Bell Curve The Law Talking Guy Raised by Republicans U.S. West
Well, he's kind of had it in for me ever since I accidentally ran over his dog. Actually, replace "accidentally" with "repeatedly," and replace "dog" with "son."

Friday, July 02, 2004

More on the Supreme Court

The three habeas corpus cases (Hamdi, Padilla, Rasul) decided June 30, 2004 finally put a stop to the President’s claim that he had absolute power in the “war on terror” to take away the rights of any person, even a US citizen. This will be seen, I think, as a crucial moment in the constitutional history of the country, where the Supreme Court stared down the spectre of emergency powers and perpetual war, and stood by the constitution. At the end of the day, the Court said that we are a nation of laws, not men. That is what the President and Ashcroft do not understand – we cannot rely on their goodwill to protect our liberty. I am disappointed that the Court did not say the obvious: that the President is not a man of good will, and neither is Ashcroft. Both are petty tyrants who mean to do real harm to the country’s traditions of human rights.

History’s judgment on the Court may be more favorable than the decisions themselves. A fractured court did, in fact, permit the erosion of civil liberties in two crucial areas. First, it ducked the question of whether the President could declare persons to be “enemy combatants” on his own, but affirmed that Congress could authorize such a designation. Second, it affirmed the right of “enemy combatants” to due process, BUT did not guarantee that it would be in civilian (Article III) courts. Accordingly, Atty General Ashcroft has announced that only military tribunals are open to those whom he chooses to call “enemy combatants.”

On the Padilla case, which was the most outrageous abuse of power, the Court essentially punted. The Court’s 5-4 opinion is a bit comical, or tragi-comical. In it, the Court said that there were two questions: (1) was the petition filed in the right place, and (2) did it have merit. Because they decided the first question in the negative, the Court said, they declined to reach the merits. The comedy is that this shows that the Court would have supported the petition. After all, the Court could have just as easily approached the questions in reverse order and said that because enemy combatants have no right to petition, it didn’t matter where it was filed. So, still a victory for habeas corpus. Bush may have to prove that Padilla did something after all.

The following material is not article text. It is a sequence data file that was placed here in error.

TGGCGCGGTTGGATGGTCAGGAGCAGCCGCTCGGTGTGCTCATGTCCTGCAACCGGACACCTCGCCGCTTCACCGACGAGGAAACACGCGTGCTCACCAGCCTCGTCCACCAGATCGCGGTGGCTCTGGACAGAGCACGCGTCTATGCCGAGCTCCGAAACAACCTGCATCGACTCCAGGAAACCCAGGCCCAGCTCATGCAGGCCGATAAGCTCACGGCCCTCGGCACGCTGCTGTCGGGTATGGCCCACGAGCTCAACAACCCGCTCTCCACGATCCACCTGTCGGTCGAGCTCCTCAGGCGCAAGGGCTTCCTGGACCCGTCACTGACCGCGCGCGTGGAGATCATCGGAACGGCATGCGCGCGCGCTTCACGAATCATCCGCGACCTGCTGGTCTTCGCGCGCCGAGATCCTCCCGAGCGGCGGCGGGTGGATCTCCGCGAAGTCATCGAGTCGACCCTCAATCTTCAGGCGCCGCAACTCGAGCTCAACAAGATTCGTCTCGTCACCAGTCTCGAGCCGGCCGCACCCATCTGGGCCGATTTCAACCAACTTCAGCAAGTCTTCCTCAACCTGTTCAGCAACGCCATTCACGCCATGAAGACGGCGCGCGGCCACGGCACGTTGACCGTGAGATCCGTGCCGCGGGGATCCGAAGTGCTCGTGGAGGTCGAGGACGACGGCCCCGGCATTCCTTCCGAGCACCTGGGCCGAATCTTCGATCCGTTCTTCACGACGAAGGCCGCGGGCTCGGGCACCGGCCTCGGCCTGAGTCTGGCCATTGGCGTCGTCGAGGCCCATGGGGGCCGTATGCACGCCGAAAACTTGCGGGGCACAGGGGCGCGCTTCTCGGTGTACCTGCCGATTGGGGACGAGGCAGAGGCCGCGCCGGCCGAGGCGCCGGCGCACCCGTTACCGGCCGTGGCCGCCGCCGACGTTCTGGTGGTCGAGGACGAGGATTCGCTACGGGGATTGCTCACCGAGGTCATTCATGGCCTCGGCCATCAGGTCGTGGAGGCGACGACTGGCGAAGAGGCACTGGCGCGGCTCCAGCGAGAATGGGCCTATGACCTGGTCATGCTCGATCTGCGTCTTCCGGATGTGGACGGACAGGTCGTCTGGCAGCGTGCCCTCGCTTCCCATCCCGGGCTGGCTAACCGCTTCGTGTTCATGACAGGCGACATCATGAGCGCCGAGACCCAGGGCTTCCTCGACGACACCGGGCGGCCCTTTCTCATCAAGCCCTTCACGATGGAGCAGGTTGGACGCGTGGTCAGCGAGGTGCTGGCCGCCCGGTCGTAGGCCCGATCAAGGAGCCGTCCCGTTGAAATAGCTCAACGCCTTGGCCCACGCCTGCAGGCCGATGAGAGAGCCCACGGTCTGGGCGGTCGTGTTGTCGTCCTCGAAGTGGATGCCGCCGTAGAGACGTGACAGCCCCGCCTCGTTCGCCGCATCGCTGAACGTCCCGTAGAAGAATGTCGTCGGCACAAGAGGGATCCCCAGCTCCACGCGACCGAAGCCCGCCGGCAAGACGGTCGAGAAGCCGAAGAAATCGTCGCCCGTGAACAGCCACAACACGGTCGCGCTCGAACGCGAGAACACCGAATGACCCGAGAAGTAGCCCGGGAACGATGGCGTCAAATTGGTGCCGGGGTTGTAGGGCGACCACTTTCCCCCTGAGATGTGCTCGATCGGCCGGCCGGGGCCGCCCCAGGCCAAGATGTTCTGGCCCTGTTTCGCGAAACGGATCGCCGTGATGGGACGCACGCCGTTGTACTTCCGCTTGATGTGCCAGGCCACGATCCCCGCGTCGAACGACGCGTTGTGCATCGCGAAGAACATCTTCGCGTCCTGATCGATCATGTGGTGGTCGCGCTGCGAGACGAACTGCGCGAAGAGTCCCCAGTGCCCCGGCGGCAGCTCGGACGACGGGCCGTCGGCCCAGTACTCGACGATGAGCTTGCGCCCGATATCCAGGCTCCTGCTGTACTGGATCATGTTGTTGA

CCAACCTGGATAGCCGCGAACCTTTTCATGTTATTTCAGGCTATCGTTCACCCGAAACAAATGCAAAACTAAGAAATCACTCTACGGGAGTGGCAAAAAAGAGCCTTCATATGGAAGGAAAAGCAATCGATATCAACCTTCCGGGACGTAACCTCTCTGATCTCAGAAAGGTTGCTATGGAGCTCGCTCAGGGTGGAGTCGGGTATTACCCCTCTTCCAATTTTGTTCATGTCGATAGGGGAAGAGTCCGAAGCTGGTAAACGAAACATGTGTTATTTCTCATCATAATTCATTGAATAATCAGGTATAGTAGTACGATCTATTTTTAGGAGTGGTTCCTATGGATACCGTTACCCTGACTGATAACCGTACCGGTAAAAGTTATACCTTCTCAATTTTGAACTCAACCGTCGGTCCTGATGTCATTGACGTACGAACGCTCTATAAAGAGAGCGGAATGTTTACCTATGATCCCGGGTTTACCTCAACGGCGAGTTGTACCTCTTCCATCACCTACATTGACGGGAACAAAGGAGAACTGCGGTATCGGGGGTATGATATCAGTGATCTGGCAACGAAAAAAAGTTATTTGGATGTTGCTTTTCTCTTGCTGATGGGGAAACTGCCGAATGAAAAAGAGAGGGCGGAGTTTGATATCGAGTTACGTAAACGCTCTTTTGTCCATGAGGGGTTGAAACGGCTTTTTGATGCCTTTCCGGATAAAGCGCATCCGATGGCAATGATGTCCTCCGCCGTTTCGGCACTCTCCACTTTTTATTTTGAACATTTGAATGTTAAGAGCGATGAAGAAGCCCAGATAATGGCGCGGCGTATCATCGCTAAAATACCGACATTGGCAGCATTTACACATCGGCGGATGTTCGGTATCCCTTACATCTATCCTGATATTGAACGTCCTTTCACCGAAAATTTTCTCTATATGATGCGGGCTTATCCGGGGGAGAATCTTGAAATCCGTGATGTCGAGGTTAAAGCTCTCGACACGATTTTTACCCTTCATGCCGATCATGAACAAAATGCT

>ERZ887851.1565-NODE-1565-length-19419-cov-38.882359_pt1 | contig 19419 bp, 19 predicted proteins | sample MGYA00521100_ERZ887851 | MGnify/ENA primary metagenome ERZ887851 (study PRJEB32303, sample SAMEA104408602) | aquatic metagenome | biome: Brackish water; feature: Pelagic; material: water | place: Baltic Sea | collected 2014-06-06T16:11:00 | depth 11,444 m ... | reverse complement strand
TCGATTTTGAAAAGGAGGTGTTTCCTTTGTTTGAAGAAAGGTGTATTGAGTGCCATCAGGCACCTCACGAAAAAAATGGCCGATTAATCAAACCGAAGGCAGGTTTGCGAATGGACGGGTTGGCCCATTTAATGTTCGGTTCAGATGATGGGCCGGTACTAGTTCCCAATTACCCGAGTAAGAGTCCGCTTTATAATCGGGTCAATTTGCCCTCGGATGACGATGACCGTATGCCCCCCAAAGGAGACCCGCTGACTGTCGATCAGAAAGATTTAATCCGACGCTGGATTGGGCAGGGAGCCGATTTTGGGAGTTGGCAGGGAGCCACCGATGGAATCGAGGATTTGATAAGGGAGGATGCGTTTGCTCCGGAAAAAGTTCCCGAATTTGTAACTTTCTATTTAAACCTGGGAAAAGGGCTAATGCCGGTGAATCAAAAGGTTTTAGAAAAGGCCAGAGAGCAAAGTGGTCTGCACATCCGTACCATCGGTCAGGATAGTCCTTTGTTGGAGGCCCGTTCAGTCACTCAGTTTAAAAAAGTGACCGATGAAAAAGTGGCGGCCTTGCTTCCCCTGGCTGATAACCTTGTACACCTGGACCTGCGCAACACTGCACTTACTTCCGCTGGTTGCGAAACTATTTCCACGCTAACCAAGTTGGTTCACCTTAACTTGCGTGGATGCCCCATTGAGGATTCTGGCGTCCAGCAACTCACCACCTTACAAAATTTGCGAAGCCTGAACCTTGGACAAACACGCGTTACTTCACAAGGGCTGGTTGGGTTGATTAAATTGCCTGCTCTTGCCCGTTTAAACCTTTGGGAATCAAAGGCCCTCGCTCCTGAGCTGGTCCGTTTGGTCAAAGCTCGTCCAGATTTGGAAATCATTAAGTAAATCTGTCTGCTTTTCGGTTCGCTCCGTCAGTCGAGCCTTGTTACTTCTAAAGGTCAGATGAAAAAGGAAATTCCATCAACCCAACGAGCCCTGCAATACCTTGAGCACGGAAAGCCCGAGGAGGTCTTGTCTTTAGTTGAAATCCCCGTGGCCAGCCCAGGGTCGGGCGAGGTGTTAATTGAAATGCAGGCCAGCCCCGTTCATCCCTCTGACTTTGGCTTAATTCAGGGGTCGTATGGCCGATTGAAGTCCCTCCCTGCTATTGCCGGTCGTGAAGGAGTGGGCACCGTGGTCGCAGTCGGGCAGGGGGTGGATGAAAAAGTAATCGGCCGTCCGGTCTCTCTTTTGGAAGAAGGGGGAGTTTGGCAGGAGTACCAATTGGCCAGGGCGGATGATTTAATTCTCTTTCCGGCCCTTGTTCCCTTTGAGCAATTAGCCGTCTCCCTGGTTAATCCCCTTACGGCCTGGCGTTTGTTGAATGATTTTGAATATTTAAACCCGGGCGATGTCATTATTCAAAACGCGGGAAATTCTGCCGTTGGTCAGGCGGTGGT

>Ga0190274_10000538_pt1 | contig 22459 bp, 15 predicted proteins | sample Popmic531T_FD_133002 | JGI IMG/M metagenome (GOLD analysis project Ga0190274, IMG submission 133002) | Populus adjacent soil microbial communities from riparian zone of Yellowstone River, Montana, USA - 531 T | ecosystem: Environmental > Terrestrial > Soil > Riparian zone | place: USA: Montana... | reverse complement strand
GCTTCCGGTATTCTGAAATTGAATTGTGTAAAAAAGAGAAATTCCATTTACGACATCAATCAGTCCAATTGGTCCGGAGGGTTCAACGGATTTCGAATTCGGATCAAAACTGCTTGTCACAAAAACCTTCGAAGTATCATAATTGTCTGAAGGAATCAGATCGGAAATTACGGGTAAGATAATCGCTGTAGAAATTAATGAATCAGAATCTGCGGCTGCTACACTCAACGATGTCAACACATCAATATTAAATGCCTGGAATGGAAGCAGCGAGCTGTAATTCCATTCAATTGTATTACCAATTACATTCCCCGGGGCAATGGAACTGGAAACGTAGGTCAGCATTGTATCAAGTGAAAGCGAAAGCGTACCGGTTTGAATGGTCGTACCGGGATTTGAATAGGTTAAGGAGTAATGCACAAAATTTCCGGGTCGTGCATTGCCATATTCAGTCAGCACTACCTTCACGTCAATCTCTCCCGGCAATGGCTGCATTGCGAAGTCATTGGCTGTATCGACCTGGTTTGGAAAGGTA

The really sad thing was the opinion by Justice Thomas. Thomas simply said that the court had no business getting involved in military affairs. He ignored the fact that the President has tried to declare the whole country a battlefield on which he has unlimited power. That’s just tragic.

Overall, the really disappointing thing is that a fractured court did not do what was done during the Warren Court: get together on unanimous language supporting human rights. We need this judicial leadership more than ever now. As Robespierre observed in 1792: “These are times of great events, and little men.”


US West said...

Thank you for the explanation. I haven't had time to listen to the oral arguments, so I appreciate the run down.

Clarence Thomas is a disappointment in oh so many ways. The really amazing thing is that he broke from Scalia on this one. Mark the date on your calendar because it doesn't happen often.

I agree with your final assessment, however, that once again (asin Bush v. Gore), the Court did not rise to the occasion as one would hope demonstrating a lack of judical courage.

US West said...

Let me just add . . . in fairness . . .the Court is in a difficult position here because they don't want to set up a situation where the President's powers are too limited in a time of war, but they don't want him running rough shod over the Consitution, either. The lack of a clear majority is worrisome, but not abnormal for this Court.

The nature of this "war" is also unlike so many others. The bigger issue is to define what war really is in this day and age, something that isn't really in the pervue of the US Supreme Court. The Founding Father's, I am quite sure, never thought about war beyond the conventional. But I am pretty sure that they wouldn't agree with "enemy combatants". Where did that originate as a legal designation anyway? Can some one tell me?